But I believe that we—meaning those who don't make a living out of selling beer—are making to much ado about nothing. Most people can't bothered with taking sides, least of all when it comes to something of such little importance to them; and, whether we like it or not, neither do they care too much about who makes their beer. One day they might go to the taproom of their local micro, the next to Wal-Mart to buy Sam Adams, and at the weekend they will happily drink Corona with a lime wedge at a party or Bud Light while watching the game with friends, without seeing any moral conflict in that. And rightly so. We've been painted a black and white picture, but the reality is full of shades of grey.

Na Zdraví!

7 comments:

  1. All total sense Max. Beer is often more than what is in the bottle/glass/can. Had some great times drinking PBR from cans in a dive bar in LA and that beer was perfect for that moment!

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  2. I use to say "Beer is occasion and not an ideology". Some people use craft beer to stratify the consumers in layers divided in "I drink craft beer so I'm better than the rest" and "the rest". Sometimes it ends up spilling out off the glass and hits another social circles and the craft beer consumers got themselves labeled as beer boring ones. Have a good time man.

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    1. Yeah, those are the ones that don't drink as much as "wear" craft beer as a lifestyle accessory.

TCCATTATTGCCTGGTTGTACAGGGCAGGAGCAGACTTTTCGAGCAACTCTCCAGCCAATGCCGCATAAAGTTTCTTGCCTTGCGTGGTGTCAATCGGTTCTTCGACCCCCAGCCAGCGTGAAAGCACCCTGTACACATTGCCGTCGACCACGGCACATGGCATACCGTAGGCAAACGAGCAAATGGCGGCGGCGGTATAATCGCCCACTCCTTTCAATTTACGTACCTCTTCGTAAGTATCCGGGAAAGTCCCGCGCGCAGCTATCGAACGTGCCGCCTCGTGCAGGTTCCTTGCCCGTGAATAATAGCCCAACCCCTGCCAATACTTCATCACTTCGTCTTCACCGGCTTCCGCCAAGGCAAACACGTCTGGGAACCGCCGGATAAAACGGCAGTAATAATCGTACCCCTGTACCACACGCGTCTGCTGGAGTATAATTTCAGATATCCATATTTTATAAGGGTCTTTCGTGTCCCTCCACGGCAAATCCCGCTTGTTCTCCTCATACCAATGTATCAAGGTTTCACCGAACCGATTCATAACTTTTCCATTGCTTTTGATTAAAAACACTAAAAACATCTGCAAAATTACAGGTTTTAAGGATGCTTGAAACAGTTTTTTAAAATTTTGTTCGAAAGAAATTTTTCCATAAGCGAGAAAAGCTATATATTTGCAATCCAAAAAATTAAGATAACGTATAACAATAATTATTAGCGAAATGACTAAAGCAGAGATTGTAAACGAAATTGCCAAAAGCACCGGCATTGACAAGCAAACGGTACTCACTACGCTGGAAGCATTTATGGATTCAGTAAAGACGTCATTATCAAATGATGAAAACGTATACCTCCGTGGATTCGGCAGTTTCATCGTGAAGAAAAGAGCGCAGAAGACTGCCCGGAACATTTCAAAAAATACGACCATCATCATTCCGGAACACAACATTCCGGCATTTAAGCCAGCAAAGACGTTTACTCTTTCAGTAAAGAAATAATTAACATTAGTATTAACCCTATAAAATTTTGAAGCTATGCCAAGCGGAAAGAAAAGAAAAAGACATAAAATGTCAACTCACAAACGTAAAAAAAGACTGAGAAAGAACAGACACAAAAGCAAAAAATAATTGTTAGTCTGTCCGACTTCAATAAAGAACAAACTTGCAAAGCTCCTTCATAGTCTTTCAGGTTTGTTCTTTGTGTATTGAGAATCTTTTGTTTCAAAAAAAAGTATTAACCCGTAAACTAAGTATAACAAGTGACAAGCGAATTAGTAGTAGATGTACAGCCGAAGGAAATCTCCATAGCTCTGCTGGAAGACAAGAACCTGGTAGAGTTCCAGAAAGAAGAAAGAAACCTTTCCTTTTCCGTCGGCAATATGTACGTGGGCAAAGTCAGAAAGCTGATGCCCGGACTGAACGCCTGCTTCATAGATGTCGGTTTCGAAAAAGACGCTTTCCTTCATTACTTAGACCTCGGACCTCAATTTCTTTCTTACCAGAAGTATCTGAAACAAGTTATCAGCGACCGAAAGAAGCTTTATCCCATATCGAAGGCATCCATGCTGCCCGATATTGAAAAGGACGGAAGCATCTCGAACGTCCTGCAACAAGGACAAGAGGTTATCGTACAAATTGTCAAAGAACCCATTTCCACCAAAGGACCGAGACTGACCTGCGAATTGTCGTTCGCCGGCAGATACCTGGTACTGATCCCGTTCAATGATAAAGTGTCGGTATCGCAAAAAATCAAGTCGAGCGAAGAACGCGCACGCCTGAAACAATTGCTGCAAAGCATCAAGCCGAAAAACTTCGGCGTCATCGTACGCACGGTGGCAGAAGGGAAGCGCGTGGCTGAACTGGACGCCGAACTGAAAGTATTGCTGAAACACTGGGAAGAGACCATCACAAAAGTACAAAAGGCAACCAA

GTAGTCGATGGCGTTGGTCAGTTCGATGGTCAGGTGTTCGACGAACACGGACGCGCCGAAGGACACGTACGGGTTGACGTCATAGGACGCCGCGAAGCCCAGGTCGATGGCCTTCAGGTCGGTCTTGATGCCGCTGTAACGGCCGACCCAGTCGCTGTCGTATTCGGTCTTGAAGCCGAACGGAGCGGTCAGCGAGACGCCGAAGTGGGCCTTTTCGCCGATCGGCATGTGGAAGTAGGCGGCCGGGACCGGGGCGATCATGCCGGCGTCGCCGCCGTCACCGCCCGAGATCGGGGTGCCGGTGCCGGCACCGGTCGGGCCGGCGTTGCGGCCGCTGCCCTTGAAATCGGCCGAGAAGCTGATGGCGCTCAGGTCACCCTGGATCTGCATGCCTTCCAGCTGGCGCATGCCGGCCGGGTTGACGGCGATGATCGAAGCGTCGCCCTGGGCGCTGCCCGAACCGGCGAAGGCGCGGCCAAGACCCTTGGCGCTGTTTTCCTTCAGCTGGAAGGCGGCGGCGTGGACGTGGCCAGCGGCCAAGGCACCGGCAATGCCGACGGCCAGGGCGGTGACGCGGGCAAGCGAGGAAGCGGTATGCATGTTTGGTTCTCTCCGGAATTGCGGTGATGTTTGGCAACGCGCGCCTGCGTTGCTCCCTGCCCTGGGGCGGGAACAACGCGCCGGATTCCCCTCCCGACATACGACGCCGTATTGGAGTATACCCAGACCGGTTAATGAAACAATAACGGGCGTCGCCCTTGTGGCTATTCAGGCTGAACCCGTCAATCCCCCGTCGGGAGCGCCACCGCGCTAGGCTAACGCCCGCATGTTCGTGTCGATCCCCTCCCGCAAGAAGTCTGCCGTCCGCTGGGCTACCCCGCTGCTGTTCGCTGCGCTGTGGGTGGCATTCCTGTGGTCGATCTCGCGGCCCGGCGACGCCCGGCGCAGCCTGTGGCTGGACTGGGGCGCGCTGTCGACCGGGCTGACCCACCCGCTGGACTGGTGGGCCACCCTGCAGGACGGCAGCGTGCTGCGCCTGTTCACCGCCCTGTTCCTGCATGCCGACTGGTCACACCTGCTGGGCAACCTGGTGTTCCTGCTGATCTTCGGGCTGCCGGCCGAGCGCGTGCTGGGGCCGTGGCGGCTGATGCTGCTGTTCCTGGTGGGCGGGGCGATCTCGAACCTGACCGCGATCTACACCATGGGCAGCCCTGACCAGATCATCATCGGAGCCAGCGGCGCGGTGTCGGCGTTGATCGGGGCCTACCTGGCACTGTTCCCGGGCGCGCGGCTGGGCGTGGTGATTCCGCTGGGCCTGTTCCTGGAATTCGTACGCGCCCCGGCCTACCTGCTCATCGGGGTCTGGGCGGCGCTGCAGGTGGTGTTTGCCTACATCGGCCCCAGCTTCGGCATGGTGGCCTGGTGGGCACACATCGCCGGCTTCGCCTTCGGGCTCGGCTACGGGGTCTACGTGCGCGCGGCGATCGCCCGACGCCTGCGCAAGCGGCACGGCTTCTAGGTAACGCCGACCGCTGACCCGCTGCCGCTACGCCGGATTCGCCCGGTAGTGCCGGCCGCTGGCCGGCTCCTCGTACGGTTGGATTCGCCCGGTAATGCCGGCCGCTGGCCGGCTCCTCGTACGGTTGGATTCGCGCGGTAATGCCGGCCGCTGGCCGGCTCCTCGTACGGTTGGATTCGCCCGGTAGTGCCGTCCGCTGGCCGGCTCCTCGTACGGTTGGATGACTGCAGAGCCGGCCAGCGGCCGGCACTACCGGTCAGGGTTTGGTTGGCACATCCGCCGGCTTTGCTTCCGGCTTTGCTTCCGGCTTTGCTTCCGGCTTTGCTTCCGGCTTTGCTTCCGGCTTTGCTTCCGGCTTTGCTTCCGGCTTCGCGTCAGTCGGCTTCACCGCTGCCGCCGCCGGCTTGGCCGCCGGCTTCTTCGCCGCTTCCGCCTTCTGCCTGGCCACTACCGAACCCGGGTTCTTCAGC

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  3. I suspect this will fade with time, as breweries grow, merge, and get sold off. We'll look back at this quaint moment and smile at our earlier naivete.

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    1. I agree there. It'll come to a point where that rhetoric will stop working marketing-wise. BrewDog have already been talking of a change in their discourse to a more "adult" one.

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  4. There is a difference though, between a commercial ležák or lager that "rests" for hours or a few days and is full of adjuncts as opposed to (talking the proper Czech tradition) the 3 phase 40 day resting. Even Pilsner Urquell is now an Europivo with a 7 day resting period and other (understandable of course) production processes that go hand-in-hand with being a successful commercial brewery.

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    1. All breweries are commercial because their success depends on the market buying enough of their beers to generate profits. Nobody sets up a brewery to make a statement, they do it to make money. And when you want to make money, you're forced to make compromises.

      I believe that once you get your brewery up and running, you will continue with your policy of distributing your beers to pubs. You'll be compromising on quality control and assurance, then. As you must well know pivo varí sládek, ale ho dělá hospodský, and there's no way, other than having someone from the staff at every pub, that you can be certain of the condition your beer will reach me, the consumer, even if you're very selective with your clients. But you will need to do that because chances are that the sales at your taproom alone won't be enough to keep the company in business, but it is a compromise, same as shortening lagering times to increase volume or make up for a lack of capacity, it's only a matter of different policies.